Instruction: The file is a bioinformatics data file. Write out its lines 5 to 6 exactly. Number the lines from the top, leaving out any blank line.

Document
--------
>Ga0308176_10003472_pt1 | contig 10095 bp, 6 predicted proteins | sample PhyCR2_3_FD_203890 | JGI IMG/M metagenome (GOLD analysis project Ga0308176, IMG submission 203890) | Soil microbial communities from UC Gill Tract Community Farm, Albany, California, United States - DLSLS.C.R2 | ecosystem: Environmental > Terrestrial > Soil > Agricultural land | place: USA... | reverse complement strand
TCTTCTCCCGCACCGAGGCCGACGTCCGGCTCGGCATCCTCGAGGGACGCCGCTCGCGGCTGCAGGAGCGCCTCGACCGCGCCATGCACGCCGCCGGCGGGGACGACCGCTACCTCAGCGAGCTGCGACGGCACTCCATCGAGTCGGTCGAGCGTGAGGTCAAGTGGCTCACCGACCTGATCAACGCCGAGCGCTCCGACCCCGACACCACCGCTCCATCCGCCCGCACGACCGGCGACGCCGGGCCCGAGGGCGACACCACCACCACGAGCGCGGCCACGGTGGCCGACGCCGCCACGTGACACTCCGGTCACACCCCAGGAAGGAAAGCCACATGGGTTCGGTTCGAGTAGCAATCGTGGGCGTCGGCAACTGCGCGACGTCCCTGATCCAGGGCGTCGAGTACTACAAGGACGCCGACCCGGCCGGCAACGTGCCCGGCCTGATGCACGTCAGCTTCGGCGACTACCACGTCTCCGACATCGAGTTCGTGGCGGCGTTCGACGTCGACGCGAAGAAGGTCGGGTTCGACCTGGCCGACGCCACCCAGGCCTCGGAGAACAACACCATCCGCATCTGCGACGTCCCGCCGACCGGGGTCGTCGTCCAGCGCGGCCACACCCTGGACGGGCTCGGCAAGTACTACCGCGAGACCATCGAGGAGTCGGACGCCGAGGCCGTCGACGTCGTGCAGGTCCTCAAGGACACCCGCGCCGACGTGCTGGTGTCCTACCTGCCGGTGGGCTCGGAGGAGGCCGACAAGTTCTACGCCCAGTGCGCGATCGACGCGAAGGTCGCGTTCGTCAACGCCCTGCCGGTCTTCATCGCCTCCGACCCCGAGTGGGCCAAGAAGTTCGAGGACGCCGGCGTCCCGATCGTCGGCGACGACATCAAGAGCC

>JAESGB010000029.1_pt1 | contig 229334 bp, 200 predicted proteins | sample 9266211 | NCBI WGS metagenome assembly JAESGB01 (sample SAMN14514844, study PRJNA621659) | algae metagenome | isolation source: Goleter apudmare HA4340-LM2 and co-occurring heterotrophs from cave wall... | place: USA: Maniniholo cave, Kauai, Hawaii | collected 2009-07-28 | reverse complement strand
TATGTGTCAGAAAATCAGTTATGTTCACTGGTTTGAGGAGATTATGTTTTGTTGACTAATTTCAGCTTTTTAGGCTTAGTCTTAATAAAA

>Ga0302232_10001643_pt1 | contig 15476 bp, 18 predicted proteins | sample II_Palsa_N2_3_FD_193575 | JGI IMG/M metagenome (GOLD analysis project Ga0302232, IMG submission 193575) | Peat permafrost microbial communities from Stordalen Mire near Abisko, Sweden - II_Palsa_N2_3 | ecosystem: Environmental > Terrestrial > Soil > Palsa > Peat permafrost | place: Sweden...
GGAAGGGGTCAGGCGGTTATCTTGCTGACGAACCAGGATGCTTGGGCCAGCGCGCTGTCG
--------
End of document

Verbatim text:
>Ga0302232_10001643_pt1 | contig 15476 bp, 18 predicted proteins | sample II_Palsa_N2_3_FD_193575 | JGI IMG/M metagenome (GOLD analysis project Ga0302232, IMG submission 193575) | Peat permafrost microbial communities from Stordalen Mire near Abisko, Sweden - II_Palsa_N2_3 | ecosystem: Environmental > Terrestrial > Soil > Palsa > Peat permafrost | place: Sweden...
GGAAGGGGTCAGGCGGTTATCTTGCTGACGAACCAGGATGCTTGGGCCAGCGCGCTGTCG